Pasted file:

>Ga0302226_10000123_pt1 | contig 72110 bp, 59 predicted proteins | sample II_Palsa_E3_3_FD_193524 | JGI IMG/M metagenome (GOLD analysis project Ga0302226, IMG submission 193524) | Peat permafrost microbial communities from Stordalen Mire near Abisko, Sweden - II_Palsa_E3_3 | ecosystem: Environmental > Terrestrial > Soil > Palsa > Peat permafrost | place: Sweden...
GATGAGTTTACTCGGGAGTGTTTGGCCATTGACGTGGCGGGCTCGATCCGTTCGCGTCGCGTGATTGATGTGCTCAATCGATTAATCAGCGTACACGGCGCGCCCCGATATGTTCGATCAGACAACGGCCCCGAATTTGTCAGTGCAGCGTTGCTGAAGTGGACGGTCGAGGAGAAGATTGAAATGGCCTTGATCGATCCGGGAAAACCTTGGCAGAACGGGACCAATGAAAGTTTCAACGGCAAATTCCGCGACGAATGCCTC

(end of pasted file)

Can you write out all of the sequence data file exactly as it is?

>Ga0302226_10000123_pt1 | contig 72110 bp, 59 predicted proteins | sample II_Palsa_E3_3_FD_193524 | JGI IMG/M metagenome (GOLD analysis project Ga0302226, IMG submission 193524) | Peat permafrost microbial communities from Stordalen Mire near Abisko, Sweden - II_Palsa_E3_3 | ecosystem: Environmental > Terrestrial > Soil > Palsa > Peat permafrost | place: Sweden...
GATGAGTTTACTCGGGAGTGTTTGGCCATTGACGTGGCGGGCTCGATCCGTTCGCGTCGCGTGATTGATGTGCTCAATCGATTAATCAGCGTACACGGCGCGCCCCGATATGTTCGATCAGACAACGGCCCCGAATTTGTCAGTGCAGCGTTGCTGAAGTGGACGGTCGAGGAGAAGATTGAAATGGCCTTGATCGATCCGGGAAAACCTTGGCAGAACGGGACCAATGAAAGTTTCAACGGCAAATTCCGCGACGAATGCCTC